Eaton deserves award for restoring Falcons' program

  • Wheaton North coach David Eaton has seen his patience pay off. After the Falcons went 1-27 his first season, they're 13-5 this year and undefeated in the DuPage Valley Conference entering Thursday's game.

      Wheaton North coach David Eaton has seen his patience pay off. After the Falcons went 1-27 his first season, they're 13-5 this year and undefeated in the DuPage Valley Conference entering Thursday's game. Paul Michna | Staff Photographer

Published1/18/2008 12:20 AM

Maybe David Eaton should toss his hat into the presidential race. After turning around the Wheaton North girls basketball program in four years, perhaps he could do the same for the country.

Eaton, 27, wasn't the most likely candidate to turn around the Falcons, or any girls program for that matter. He didn't think about coaching girls until a Wheaton North freshman coaching position opened for him five years ago. The former all-conference shooting guard at Morris recalled being asked by a parent at the end of that season if he would jump to a boys job if given the chance.


"I don't think I would," Eaton surprisingly thought to himself after witnessing firsthand how girls are willing to listen and be coached.

Shortly after that season, Eaton, just 23 at the time, took over Wheaton North's girls varsity job. The health and drivers education teacher inherited a program that since 1997-98 had experienced seven consecutive losing seasons: 6-22, 7-20, 5-22, 8-20, 2-26, 5-24 and 4-23.

Things didn't improve overnight. The Falcons went 1-27 in Eaton's first season.

"Anytime you go 1-27 it's definitely challenging, especially when you're so close in so many games," said Eaton, who recalled more than half of those losses were by single digits. "It was frustrating. I spent a lot of time talking to a lot of different boys and girls coaches, just trying to figure out what I was doing wrong and what I needed to switch."

Wheaton North improved to 9-17 the next year with two key victories, one being the season opener. "I thought that was big," Eaton said. "I remember after the game just smiling ear to ear."

Later that season the Falcons snapped their DuPage Valley Conference losing streak at 58 by beating Naperville North.

"I think that season really set the tone for the girls," Eaton said. "They said, 'Hey, you know what? Our hard work is starting to pay off.' Anytime you get some wins, especially 9 over 1, I think the girls really started to believe. I think that was the year it really started going in the right direction."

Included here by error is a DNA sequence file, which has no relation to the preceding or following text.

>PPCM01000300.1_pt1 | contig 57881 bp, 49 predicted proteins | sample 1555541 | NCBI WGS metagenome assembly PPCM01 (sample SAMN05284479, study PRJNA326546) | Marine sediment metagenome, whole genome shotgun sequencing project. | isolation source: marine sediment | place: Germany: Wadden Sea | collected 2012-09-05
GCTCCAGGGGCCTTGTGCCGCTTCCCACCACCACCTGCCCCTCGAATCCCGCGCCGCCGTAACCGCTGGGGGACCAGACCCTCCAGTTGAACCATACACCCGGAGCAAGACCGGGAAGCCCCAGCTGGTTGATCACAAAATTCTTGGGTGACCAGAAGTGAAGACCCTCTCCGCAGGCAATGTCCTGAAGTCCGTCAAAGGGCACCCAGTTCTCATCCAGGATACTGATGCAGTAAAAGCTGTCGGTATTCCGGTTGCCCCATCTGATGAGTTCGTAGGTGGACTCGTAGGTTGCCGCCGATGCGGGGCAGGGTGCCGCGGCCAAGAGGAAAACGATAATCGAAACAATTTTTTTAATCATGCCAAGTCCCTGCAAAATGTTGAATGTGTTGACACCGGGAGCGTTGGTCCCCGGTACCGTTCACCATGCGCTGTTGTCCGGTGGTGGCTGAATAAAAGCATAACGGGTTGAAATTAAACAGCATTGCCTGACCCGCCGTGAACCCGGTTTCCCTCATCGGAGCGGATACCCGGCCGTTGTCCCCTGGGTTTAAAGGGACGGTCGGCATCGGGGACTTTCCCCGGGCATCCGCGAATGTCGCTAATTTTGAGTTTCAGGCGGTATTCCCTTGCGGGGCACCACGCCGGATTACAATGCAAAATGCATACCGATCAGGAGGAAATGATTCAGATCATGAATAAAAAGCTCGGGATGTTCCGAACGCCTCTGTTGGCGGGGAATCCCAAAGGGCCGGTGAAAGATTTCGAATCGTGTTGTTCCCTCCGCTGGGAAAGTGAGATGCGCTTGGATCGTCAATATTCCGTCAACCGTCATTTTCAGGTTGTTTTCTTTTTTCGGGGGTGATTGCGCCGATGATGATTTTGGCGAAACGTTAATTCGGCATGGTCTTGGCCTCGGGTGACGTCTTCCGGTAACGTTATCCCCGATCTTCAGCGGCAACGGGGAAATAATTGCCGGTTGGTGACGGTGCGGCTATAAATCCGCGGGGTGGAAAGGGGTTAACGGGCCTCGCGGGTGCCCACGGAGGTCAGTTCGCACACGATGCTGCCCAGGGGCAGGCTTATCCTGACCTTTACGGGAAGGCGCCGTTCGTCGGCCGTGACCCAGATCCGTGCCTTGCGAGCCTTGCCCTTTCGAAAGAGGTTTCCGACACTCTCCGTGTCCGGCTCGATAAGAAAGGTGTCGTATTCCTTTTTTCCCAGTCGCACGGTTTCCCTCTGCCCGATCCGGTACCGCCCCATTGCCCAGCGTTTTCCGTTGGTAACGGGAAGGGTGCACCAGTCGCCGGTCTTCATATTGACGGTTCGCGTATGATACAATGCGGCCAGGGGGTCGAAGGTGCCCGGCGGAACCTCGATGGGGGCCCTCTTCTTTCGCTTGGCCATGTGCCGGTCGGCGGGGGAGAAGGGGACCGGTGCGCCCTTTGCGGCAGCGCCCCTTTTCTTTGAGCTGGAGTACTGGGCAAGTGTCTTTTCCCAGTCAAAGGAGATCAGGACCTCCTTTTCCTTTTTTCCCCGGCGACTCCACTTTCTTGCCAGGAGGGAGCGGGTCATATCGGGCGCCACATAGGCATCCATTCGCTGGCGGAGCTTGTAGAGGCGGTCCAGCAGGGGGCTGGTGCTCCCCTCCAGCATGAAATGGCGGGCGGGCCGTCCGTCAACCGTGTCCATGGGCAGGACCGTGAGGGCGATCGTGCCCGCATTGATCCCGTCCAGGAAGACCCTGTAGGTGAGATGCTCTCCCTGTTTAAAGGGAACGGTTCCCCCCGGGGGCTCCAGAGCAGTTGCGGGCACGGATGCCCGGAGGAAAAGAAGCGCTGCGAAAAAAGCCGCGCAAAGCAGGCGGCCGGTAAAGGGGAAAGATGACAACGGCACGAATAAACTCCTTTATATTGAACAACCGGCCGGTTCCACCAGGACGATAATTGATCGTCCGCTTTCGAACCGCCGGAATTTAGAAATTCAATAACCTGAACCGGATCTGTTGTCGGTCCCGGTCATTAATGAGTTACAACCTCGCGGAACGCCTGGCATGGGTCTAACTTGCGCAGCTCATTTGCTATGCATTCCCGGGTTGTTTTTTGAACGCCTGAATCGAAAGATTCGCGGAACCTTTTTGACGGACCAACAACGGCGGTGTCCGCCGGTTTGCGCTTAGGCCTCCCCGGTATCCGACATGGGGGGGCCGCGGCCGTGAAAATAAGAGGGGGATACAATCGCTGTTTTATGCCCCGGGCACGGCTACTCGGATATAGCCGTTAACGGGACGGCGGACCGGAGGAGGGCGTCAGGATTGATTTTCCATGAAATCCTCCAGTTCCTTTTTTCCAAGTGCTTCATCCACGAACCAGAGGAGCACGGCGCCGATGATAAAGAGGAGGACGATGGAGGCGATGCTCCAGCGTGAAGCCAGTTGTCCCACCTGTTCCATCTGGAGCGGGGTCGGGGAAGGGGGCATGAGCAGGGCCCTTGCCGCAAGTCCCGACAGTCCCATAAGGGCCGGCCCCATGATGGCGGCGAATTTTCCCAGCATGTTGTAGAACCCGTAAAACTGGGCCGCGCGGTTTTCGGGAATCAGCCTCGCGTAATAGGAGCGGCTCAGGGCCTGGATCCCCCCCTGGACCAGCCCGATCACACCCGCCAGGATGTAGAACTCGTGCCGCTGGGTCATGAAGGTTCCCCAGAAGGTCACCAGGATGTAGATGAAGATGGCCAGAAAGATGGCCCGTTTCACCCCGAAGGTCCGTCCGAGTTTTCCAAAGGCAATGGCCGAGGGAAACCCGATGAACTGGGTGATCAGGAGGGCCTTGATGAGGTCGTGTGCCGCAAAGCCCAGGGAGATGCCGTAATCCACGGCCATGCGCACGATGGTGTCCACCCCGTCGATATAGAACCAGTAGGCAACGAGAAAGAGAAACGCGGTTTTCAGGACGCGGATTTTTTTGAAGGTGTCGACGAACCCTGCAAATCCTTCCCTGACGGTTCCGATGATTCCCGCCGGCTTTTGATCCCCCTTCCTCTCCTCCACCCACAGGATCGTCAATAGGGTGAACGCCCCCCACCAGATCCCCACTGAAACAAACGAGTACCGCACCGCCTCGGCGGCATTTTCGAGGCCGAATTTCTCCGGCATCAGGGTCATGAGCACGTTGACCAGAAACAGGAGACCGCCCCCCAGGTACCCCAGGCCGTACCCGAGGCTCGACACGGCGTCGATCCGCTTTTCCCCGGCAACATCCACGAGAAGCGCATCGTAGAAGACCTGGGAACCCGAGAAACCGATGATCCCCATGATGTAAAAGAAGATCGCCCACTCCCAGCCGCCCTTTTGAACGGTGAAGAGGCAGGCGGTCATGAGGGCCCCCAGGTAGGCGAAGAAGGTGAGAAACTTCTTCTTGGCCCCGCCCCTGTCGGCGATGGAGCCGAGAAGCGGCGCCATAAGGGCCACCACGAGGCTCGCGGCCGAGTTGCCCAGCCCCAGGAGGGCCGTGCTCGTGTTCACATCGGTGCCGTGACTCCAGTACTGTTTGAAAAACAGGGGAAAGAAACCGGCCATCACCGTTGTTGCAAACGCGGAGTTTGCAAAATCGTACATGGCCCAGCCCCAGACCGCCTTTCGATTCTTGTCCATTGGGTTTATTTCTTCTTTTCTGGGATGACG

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Last season Wheaton North continued its turnaround by going 16-12, the program's first winning season in 10 years.

This year Eaton's wife, Stephanie, the cheerleading coach at Wheaton North, has even more to cheer. Going into Thursday night's action, her husband's team was looking as sharp as the suits he wears for games: 13-5 overall and 7-0 in the DuPage Valley Conference.

The Falcons are only halfway through the DVC schedule, but they're off to a great start toward capturing the conference crown for the first time since 1991 when they shared it with Naperville Central. It would be quite the accomplishment for any team, but especially for Wheaton North, considering its enrollment ranks seventh in the eight-team league.

The great thing about Eaton's program building is it didn't happen by recruiting or being lucky enough to have a great player come through the program to lift it. Under Eaton, the blue-collar Falcons have improved steadily over time through the hard work and dedication of the tight-knit coaches and players, who are headed by a committed senior class of Michelle Scandora, Allie Cerone, Jamei Shin and Brittany Nelson.

"They've put in a ton of time and have done just wonderful things for our program," Eaton said. "I've had some people say, 'Hey, you're doing a great job.' The credit really goes to the kids. They've put in the hours and believe in what we're trying to do. I keep singing their praises because they're just such a great group to coach."

Of course, it's obvious the coach has had more than a little to do with the program's rise. If becoming president is too far fetched for Eaton, how about a run for mayor of Wheaton if the Falcons win the DVC? If that doesn't work, here's a title that would fit for sure: Coach of the year.

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